Besides goiter, Cordillera’s farmers now worry about rat infestation, which has also been traced to the loss of forest cover. Montanosa Research and Development Center (MRDC), a non-governmental organization which is helping develop appropriate technology for the region’s upland farmers, says rats do not pose any problem "under natural circumstances" where their population is kept in check by natural predators such as snakes, hawks and owls. But as more and more grasslands and forests are converted to agriculture and other commercial ventures, the natural habitat of rat predators are destroyed, causing an imbalance in predator-prey relationships and the natural food chain.
The Department of Environment and Natural Resources reports the forest cover in virtually all of the six Cordillera provinces has shrunk considerably below the critical 40 percent. M. Malanes in the Philippine Daily Inquirer, 01.17.99
Pag-asa, first Philippine eagle hatched in
captivity, turns 7
Weighing 134.6 grams when hatched on January 15, 1992, Pag-asa, conceived through artificial insemination, now weighs 4.5 kg and has a wing span of 7 feet. Since his birth, only two other eagles have been hatched in captivity – Pagkakaisa on October 25, 1992, and three years later, Mindanaw, the first Philippine Eagle conceived through natural means by a pair of captive eagles. Mindanaw, however, lived for only a few hours.
Pag-asa’s guardians – the Philippine Eagle Foundation (PEF) – reports that Pag-asa exhibited breeding behavior in 1996. PEF executive director Dennis Salvador says his "excellent progress as a potential breeder reflects the foundation’s growing capability and expertise in managing the species."
Salvador however concedes that the PEF’s success in breeding the Philippine Eagle has been "limited and sporadic." This, he explains, is "primarily because of the difficulty in working with a breeding stock composed of rehabilitated and confiscated birds." The PEF has submitted to the Department of Environment and Natural Resources (DENR) plans to boost production through captive propagation. This will require "the acquisition of a limited number of young eagles or eggs from the wild and rearing them properly," Salvador explains.
In 1992, only 53 Philippine Eagles – 18 in captivity and 35 in the wild – were known to exist. Today, the known population of the endangered species is 123, with 16 in captivity and 107 in the wild.
According to the PEF, the increase in population data is not due to an increase in population size of eagles in the wild "but is reflective of improvements in field techniques in locating wild birds."
Salvador says habitat loss and destruction continue to threaten Philippine Eagle populations. "We have to act now as species recovery costs tend to escalate as the species’ population and habitat diminish." – CO Arguillas and NB Maulana, PDI Mindanao Bureau, in the Philippine Daily Inquirer. 01.17.99
Coral bleaching is top environment
story for 1998
ENN asked its readers to rank 10 stories from a list of 15 provided by its editorial staff. The top 10:
In a news item published on December 31, ENN quoted Dr. Thomas Goreau, a scientist working with the International Union for the Conservation of Nature (IUCN), who warned a climate conference in Buenos Aires, "The coral reefs are the canary in the mine for global warming. They will go first."
The reefs, in fact, are already going. Citing reports from IUCN scientists, ENN noted, "In areas surveyed in the Indian Ocean, between 70 percent and 90 percent of the corals are dead. Massive dies offs have also affected popular diving areas such as the Seychelles, Mauritius and the Maldives. As well, thousands of miles of corals in the western Pacific, from Vietnam to the Philippines and Indonesia, have died or bleached as they have been starved of the symbiotic algae that provide their food and energy."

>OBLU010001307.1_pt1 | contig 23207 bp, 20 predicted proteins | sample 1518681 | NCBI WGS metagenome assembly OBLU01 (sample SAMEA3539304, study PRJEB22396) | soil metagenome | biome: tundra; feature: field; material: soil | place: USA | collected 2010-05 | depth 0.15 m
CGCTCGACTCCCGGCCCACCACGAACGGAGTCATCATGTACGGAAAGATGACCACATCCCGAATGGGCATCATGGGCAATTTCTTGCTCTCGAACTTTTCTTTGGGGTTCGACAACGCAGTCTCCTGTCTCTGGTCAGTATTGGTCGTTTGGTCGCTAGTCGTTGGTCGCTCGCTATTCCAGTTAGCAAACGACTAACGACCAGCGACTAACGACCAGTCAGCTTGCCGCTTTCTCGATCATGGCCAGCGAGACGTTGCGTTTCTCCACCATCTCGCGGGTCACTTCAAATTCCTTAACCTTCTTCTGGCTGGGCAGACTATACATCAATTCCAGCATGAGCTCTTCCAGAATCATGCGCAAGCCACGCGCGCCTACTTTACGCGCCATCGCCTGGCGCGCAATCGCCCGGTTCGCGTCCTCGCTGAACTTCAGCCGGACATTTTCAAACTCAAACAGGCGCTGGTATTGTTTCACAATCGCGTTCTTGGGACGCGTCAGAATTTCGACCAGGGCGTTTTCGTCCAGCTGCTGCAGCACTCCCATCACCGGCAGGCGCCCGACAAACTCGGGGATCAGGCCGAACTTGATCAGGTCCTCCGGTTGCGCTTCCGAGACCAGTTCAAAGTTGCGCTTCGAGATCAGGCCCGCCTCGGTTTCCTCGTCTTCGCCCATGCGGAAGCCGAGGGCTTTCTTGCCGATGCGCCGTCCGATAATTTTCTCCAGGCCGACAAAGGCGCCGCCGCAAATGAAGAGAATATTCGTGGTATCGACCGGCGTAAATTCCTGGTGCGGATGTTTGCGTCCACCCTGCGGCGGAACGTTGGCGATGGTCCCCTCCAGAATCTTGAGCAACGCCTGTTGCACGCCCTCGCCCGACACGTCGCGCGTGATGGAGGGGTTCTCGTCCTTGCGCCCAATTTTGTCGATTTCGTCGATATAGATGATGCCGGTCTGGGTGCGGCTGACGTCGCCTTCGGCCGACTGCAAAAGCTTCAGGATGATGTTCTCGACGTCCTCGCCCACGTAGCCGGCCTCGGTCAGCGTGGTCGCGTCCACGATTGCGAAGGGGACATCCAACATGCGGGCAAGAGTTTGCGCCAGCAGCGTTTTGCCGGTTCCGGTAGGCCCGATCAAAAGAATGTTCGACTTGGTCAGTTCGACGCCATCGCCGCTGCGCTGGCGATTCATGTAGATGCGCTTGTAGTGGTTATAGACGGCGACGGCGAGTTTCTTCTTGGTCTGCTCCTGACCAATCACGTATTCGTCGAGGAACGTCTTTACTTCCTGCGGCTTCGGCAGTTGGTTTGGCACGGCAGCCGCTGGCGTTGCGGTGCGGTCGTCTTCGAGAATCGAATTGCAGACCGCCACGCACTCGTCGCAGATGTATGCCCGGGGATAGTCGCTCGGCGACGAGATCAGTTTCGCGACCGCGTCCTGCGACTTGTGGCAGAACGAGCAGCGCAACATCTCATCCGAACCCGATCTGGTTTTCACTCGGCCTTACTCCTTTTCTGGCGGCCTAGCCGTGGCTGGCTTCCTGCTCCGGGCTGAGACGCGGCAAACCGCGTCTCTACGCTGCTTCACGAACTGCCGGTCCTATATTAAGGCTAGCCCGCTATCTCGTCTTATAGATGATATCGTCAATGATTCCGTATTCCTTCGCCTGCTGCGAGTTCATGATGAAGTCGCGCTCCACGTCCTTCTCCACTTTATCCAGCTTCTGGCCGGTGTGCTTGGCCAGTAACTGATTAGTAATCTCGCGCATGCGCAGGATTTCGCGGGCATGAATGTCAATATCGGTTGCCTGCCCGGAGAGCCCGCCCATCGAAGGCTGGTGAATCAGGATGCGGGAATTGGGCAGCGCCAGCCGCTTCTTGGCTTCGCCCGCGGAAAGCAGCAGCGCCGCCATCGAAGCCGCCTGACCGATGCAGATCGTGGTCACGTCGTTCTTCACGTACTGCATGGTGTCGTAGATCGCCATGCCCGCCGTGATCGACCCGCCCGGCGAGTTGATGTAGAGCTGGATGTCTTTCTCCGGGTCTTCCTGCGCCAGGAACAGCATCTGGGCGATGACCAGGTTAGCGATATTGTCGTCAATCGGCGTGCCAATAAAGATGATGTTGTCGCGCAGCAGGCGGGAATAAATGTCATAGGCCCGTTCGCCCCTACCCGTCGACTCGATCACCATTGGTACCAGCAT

Call to all divers in Cebu:
The COTS (Acanthaster planci) feeds on stony corals, important shelters for fish and invertebrates. It can grow to as much as 20 inches in diameter and consume as much coral as its size in a day.
Dr. Alan White, CRMP Technical Adviser, says COTS are a natural phenomenon, and that outbreaks can occur anytime. He also says there is good evidence that recent outbreaks were worsened by human influences on the marine ecosystem.
How these waves of starfish abundance occur is still largely unexplained. The most widely-accepted theory suggests that increased phytoplankton production resulting from nutrient pollution increases the survival rate of COTS larvae. Increases in COTS population are also attributed to the declining population of the COTS’s natural predators, the trumpet triton shell (locally known as tambuli) and the humphead wrasse.
"We see the triton shell in souvenir shops in Cebu, although the collection of triton shells is illegal. Overcollection of the triton may have aided in the proliferation of the Crown-of-Thorns," says CRMP Chief of Party Catherine Courtney.
COTS outbreaks were noted in the 1960’s and early 1970’s in some Pacific reefs. Conditions changed in these reefs to allow population to increase to "plague" levels. Fossil records, however, show evidence of outbreaks as early as 8000 years ago.
Sandy Kelly, Executive Vice-President of Philippine Ferries Corporation (SuperCat-SeaAngels) brought the apparent outbreak in Mactan to the attention of the CRMP. Beach resorts, dive shops, divers’ groups, the councils of three barangays and the city government of Lapulapu, including the Department of Tourism and the Philippine Tourism Authority are also assisting in the collection dive.
The event kicks off at 9:00 a.m. on February 27, 1999 at the Mar y Cielo Beach Resort. Other resorts will be designated as take-off points for divers and snorkelers. Divers and snorkelers are advised to attend equipped with standard gear and to work under the buddy system. Participants must also each carry a bamboo, wooden or metal stick measuring about 1 meter long, 1.5 inch wide, and .5 cm thick. The stick must be sharpened to a point at one end to enable stabbing the COTS without touching its venomous spines. Buddies may share a collection receptacle which may be jute or nylon sacks or native baskets.
Pre-registration is required to determine other logistical requirements. Please call the CRMP at 232-1821 up to 23 for pre-registration or popular dive shops for more information. By Jingjing Farrarons, CRMP